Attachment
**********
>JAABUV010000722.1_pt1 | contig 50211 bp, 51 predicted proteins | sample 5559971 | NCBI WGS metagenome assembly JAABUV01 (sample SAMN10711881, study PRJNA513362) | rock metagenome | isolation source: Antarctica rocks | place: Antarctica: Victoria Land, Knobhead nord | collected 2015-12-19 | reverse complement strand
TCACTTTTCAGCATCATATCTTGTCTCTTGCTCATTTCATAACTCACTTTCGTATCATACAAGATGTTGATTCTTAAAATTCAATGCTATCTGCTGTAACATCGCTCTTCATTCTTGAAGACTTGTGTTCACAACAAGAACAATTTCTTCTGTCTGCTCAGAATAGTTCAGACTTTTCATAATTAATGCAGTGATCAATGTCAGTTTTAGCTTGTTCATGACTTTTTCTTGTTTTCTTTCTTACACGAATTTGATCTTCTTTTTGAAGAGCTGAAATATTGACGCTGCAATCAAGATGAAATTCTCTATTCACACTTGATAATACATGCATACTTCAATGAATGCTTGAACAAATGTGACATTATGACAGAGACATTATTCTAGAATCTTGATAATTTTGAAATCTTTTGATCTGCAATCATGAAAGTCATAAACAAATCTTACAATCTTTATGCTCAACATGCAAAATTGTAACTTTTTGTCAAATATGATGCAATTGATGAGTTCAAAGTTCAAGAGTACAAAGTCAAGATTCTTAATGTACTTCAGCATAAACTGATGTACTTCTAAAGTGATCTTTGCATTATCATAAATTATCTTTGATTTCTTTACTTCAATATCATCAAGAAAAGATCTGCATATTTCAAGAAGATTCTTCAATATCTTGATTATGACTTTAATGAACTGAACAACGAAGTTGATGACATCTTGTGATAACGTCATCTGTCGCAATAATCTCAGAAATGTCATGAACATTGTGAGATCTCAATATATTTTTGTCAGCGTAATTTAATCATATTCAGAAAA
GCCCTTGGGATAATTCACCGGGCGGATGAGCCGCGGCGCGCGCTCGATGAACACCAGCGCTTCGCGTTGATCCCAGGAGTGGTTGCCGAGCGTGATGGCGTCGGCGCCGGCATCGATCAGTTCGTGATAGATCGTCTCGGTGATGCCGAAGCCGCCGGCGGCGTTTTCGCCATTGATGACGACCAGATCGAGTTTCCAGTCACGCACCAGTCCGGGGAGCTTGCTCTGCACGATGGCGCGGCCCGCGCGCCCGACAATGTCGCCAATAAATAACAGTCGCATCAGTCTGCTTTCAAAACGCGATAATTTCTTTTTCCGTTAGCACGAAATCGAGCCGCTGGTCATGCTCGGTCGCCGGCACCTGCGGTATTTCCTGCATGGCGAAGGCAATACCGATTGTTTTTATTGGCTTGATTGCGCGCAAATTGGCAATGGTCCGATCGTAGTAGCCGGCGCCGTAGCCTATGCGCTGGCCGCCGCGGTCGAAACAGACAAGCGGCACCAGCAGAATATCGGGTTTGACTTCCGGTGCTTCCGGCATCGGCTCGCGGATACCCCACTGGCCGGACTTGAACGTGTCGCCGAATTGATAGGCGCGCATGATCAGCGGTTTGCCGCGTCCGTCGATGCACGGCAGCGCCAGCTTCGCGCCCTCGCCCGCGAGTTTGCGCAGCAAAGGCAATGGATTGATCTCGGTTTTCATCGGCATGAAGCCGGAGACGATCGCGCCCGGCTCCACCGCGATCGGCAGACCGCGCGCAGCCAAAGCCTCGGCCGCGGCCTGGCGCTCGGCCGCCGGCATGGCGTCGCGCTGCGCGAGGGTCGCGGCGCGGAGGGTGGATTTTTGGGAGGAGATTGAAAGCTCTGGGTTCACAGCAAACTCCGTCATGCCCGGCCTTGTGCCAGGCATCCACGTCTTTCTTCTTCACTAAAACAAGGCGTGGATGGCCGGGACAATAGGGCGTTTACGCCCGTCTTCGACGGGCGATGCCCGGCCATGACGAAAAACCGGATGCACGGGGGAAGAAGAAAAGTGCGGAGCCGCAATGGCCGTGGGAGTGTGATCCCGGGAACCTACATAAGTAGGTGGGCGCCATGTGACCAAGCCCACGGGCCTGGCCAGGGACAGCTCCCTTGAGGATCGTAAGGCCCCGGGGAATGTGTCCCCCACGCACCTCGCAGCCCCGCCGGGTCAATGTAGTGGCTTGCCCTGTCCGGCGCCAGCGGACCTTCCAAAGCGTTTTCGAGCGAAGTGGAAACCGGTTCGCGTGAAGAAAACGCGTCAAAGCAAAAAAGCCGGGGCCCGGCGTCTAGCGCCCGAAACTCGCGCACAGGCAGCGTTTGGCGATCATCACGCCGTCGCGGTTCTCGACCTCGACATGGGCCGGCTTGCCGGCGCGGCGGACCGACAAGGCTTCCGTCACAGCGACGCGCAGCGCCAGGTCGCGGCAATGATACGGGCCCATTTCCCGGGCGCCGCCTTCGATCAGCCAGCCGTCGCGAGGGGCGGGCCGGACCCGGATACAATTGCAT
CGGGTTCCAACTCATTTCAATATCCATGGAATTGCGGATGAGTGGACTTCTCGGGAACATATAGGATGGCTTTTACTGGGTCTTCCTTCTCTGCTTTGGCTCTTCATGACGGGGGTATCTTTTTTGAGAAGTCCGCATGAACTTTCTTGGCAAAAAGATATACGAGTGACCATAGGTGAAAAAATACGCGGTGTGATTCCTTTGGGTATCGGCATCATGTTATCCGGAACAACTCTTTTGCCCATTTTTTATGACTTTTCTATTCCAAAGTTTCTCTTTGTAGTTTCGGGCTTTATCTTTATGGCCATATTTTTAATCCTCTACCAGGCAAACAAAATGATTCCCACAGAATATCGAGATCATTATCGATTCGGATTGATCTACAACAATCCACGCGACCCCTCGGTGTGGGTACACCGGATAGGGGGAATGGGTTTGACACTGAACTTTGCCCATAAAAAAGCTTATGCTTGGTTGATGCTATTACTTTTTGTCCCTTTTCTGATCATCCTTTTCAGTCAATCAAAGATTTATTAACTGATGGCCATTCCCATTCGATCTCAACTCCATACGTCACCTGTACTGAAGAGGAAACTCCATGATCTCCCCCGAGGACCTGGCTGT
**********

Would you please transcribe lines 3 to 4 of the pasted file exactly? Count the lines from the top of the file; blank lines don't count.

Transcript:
GCCCTTGGGATAATTCACCGGGCGGATGAGCCGCGGCGCGCGCTCGATGAACACCAGCGCTTCGCGTTGATCCCAGGAGTGGTTGCCGAGCGTGATGGCGTCGGCGCCGGCATCGATCAGTTCGTGATAGATCGTCTCGGTGATGCCGAAGCCGCCGGCGGCGTTTTCGCCATTGATGACGACCAGATCGAGTTTCCAGTCACGCACCAGTCCGGGGAGCTTGCTCTGCACGATGGCGCGGCCCGCGCGCCCGACAATGTCGCCAATAAATAACAGTCGCATCAGTCTGCTTTCAAAACGCGATAATTTCTTTTTCCGTTAGCACGAAATCGAGCCGCTGGTCATGCTCGGTCGCCGGCACCTGCGGTATTTCCTGCATGGCGAAGGCAATACCGATTGTTTTTATTGGCTTGATTGCGCGCAAATTGGCAATGGTCCGATCGTAGTAGCCGGCGCCGTAGCCTATGCGCTGGCCGCCGCGGTCGAAACAGACAAGCGGCACCAGCAGAATATCGGGTTTGACTTCCGGTGCTTCCGGCATCGGCTCGCGGATACCCCACTGGCCGGACTTGAACGTGTCGCCGAATTGATAGGCGCGCATGATCAGCGGTTTGCCGCGTCCGTCGATGCACGGCAGCGCCAGCTTCGCGCCCTCGCCCGCGAGTTTGCGCAGCAAAGGCAATGGATTGATCTCGGTTTTCATCGGCATGAAGCCGGAGACGATCGCGCCCGGCTCCACCGCGATCGGCAGACCGCGCGCAGCCAAAGCCTCGGCCGCGGCCTGGCGCTCGGCCGCCGGCATGGCGTCGCGCTGCGCGAGGGTCGCGGCGCGGAGGGTGGATTTTTGGGAGGAGATTGAAAGCTCTGGGTTCACAGCAAACTCCGTCATGCCCGGCCTTGTGCCAGGCATCCACGTCTTTCTTCTTCACTAAAACAAGGCGTGGATGGCCGGGACAATAGGGCGTTTACGCCCGTCTTCGACGGGCGATGCCCGGCCATGACGAAAAACCGGATGCACGGGGGAAGAAGAAAAGTGCGGAGCCGCAATGGCCGTGGGAGTGTGATCCCGGGAACCTACATAAGTAGGTGGGCGCCATGTGACCAAGCCCACGGGCCTGGCCAGGGACAGCTCCCTTGAGGATCGTAAGGCCCCGGGGAATGTGTCCCCCACGCACCTCGCAGCCCCGCCGGGTCAATGTAGTGGCTTGCCCTGTCCGGCGCCAGCGGACCTTCCAAAGCGTTTTCGAGCGAAGTGGAAACCGGTTCGCGTGAAGAAAACGCGTCAAAGCAAAAAAGCCGGGGCCCGGCGTCTAGCGCCCGAAACTCGCGCACAGGCAGCGTTTGGCGATCATCACGCCGTCGCGGTTCTCGACCTCGACATGGGCCGGCTTGCCGGCGCGGCGGACCGACAAGGCTTCCGTCACAGCGACGCGCAGCGCCAGGTCGCGGCAATGATACGGGCCCATTTCCCGGGCGCCGCCTTCGATCAGCCAGCCGTCGCGAGGGGCGGGCCGGACCCGGATACAATTGCAT
CGGGTTCCAACTCATTTCAATATCCATGGAATTGCGGATGAGTGGACTTCTCGGGAACATATAGGATGGCTTTTACTGGGTCTTCCTTCTCTGCTTTGGCTCTTCATGACGGGGGTATCTTTTTTGAGAAGTCCGCATGAACTTTCTTGGCAAAAAGATATACGAGTGACCATAGGTGAAAAAATACGCGGTGTGATTCCTTTGGGTATCGGCATCATGTTATCCGGAACAACTCTTTTGCCCATTTTTTATGACTTTTCTATTCCAAAGTTTCTCTTTGTAGTTTCGGGCTTTATCTTTATGGCCATATTTTTAATCCTCTACCAGGCAAACAAAATGATTCCCACAGAATATCGAGATCATTATCGATTCGGATTGATCTACAACAATCCACGCGACCCCTCGGTGTGGGTACACCGGATAGGGGGAATGGGTTTGACACTGAACTTTGCCCATAAAAAAGCTTATGCTTGGTTGATGCTATTACTTTTTGTCCCTTTTCTGATCATCCTTTTCAGTCAATCAAAGATTTATTAACTGATGGCCATTCCCATTCGATCTCAACTCCATACGTCACCTGTACTGAAGAGGAAACTCCATGATCTCCCCCGAGGACCTGGCTGT